This is my review of Rupture by Ragnar Jónasson.
This is the fourth novel to be published in the “Dark Iceland” series featuring young detective Ari Thor, newcomer to the somewhat remote town of Siglufjörður in northern Iceland. Chronologically, it should be read after the first novel, “Snowblind” in which the hero Ari is introduced as a novice detective, but before the fourth one, “Nightblind”, in which he has become a father.
I was drawn to the series because a recent visit to Iceland had given me some first-hand knowledge of the country, and the author Ragnar Jónasson captures its atmosphere and character. The long, dark winters, brief bright summers, bleak beauty of the wild landscape, isolation of rural communities, the fact that, however modern and sophisticated on the surface, many Icelanders are separated by only a generation or so from a hard life of self-sufficiency and folklore spun from living so close to the elements, all combine to provide an intriguing backdrop for at times pedestrian but generally well-plotted crime stories.
In Rupture, Ari is still living apart from his former girlfriend, although the two are clearly making progress in patching up their recent rift. When fear of a potentially deadly virus keeps the locals indoors and unlikely to commit fresh crimes for a while, Ari has time to focus on an old case which has resurfaced from the 1950s . Hedinn, a middle-aged man who spent his childhood in Héðinsfjörður, a beautiful but inaccessible valley, has begun to suspect that his young aunt Jorunn did not commit suicide when he was a baby, but may have been the victim of foul play, perhaps connected with a young man, a stranger who appears in some old family photographs. One senses the oppression in the idea of two sisters living with their husbands in this remote spot, trying to make a living out of farming in harsh conditions, with no road link to the outside world. Having come from the capital of Reykjavik in the south, Ari can still feel this, despite the recent construction of the main road which links the now abandoned fjord with civilisation.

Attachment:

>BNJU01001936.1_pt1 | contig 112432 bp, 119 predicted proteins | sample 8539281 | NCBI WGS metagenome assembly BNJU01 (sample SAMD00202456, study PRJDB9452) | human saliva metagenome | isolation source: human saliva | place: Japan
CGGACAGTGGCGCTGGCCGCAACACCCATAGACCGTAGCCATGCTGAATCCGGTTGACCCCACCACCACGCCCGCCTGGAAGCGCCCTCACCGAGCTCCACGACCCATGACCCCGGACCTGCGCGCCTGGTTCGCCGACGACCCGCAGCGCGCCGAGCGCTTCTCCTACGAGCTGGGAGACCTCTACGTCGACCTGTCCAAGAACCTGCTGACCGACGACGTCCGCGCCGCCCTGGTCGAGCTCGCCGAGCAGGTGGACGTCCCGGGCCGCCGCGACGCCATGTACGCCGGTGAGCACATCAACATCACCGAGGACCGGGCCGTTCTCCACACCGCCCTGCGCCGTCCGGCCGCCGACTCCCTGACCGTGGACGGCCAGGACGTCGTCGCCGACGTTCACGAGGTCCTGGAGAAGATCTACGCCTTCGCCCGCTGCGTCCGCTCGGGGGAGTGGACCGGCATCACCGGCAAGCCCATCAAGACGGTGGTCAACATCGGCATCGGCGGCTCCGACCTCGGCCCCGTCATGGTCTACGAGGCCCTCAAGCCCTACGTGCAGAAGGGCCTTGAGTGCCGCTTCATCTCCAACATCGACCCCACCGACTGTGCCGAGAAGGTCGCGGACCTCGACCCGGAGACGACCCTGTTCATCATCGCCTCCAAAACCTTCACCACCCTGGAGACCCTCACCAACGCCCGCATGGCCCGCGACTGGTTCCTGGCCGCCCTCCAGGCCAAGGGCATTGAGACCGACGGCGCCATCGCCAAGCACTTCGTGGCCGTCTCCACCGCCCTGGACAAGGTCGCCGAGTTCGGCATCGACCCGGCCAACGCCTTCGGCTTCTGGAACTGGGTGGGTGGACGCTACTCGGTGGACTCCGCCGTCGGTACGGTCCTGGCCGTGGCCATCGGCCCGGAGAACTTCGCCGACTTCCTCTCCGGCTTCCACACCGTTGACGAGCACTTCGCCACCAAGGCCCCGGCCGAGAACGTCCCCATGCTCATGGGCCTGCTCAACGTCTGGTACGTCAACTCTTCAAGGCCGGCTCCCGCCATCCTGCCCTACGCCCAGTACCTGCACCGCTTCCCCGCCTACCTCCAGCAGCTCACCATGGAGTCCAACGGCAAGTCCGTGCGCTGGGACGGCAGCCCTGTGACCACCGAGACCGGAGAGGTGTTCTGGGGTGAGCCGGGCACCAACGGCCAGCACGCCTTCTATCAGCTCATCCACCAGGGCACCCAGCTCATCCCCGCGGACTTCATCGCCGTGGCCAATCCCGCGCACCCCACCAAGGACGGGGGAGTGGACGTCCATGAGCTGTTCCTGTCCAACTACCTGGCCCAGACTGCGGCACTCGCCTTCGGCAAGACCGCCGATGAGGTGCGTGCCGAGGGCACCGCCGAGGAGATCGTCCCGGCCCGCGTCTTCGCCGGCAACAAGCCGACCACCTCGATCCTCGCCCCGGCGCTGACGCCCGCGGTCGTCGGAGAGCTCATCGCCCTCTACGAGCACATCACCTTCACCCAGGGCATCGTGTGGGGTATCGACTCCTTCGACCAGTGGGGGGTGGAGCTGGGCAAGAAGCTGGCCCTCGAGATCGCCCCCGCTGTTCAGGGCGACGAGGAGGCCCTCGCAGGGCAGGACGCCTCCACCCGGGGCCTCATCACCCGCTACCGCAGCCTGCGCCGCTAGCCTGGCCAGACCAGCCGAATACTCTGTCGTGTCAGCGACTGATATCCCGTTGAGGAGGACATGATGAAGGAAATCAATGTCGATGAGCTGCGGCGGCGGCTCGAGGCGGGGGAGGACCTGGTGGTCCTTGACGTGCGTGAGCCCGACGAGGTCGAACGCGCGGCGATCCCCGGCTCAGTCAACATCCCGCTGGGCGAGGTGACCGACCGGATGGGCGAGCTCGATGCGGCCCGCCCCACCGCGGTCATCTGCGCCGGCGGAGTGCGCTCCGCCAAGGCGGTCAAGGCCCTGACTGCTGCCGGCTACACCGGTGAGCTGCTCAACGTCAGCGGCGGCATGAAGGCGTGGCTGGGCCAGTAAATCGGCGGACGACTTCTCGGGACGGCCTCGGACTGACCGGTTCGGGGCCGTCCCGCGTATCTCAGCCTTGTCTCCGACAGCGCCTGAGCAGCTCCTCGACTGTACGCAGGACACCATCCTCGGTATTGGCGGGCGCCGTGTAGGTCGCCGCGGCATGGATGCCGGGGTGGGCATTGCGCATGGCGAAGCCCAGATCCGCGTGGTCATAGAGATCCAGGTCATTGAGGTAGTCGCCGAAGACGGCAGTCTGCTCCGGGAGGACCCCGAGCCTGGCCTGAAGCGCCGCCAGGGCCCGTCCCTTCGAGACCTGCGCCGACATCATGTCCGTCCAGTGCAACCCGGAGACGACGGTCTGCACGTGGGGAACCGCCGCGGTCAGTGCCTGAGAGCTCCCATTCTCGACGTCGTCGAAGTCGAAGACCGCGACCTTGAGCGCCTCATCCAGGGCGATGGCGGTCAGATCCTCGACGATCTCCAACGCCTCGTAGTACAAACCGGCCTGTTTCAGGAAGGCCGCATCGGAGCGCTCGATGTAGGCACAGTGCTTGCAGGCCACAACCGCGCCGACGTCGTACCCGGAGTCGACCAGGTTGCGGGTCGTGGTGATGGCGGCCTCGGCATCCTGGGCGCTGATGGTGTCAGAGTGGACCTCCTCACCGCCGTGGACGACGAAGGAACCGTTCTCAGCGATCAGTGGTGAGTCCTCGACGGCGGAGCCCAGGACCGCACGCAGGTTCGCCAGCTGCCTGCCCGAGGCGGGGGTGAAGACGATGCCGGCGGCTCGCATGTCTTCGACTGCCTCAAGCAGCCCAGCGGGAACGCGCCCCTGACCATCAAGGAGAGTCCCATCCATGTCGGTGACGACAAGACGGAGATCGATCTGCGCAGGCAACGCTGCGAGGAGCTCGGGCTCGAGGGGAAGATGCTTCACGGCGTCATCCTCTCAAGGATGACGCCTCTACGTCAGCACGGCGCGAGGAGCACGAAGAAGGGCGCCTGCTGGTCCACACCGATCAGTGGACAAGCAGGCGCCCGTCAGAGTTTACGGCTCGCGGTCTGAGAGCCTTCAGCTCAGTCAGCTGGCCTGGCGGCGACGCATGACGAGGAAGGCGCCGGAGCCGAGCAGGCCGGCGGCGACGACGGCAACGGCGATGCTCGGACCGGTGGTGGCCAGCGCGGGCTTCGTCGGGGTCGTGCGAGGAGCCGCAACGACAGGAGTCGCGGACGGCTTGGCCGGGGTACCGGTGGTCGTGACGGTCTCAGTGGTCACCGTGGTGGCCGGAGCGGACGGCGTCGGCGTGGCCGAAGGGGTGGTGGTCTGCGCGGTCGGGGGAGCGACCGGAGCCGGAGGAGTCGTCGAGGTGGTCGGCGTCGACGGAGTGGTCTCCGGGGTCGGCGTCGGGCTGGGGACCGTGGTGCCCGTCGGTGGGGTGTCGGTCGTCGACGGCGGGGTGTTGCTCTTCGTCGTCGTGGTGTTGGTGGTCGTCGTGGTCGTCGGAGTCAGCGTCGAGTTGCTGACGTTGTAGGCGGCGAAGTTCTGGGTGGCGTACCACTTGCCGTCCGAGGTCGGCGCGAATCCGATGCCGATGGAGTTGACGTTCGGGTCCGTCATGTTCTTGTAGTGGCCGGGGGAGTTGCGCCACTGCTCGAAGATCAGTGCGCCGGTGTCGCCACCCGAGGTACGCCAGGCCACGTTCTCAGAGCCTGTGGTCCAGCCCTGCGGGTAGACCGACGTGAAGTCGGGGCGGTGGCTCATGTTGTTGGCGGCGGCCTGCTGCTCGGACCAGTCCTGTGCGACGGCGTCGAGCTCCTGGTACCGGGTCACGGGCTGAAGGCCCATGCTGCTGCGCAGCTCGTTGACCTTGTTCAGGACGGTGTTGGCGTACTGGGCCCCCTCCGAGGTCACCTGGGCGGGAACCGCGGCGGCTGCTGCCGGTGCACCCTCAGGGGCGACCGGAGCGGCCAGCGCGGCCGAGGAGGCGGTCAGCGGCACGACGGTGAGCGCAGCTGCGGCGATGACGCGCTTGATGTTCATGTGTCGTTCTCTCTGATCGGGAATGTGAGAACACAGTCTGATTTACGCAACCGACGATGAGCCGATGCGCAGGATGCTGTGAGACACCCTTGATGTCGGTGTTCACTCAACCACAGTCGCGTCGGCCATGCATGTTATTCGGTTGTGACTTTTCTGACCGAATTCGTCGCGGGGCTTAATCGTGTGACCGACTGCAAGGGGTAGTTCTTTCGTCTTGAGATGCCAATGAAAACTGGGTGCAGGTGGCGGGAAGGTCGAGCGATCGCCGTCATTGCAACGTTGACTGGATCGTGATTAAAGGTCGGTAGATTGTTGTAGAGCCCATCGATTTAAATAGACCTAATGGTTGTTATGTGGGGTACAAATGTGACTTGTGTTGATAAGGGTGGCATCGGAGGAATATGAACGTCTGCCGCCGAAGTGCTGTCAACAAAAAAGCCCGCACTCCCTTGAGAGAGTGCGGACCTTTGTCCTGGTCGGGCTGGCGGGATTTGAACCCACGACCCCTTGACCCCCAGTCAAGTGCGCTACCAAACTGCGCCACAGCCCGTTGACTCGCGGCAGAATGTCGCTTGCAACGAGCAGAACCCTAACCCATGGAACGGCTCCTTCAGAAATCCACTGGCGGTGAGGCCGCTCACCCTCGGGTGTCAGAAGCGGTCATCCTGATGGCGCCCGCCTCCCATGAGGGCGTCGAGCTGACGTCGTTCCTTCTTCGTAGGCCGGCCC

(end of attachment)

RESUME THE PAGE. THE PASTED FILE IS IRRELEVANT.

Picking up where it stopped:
Ari is assisted in his investigation by a Reykjavik journalist, herself involved in a parallel case involving Robert, a man with a troubled past who imagines his family is being stalked for reasons which he may know, but be reluctant to admit. How, if at all, does this link with the possible “hit and run” murder of a victim, former friend to the ambitious young Prime Minster who does not need this kind of negative publicity?
The denouement of the Héðinsfjörður case raises some interesting social issues, and could have made a powerful novella. The Reykjavik-based storyline, which does not directly involve Ari at all, has the ingredients for a separate novel altogether, rather than prove somewhat rushed and underdeveloped, almost like a “makeweight” to pad out the whole.
Although page-turners on a first reading, Jónasson’s plots soon fade in one’s mind. I like his exploration of psychology and motivation, but sometimes find the style too simplistic, perhaps because the translation is a bit wooden. Jónasson has devised a formula on the lines of “person found dead usually in remote spot and killer motivated by some psychological trauma”. This will keep some readers hooked ad infinitum but it has started to wear thin for me.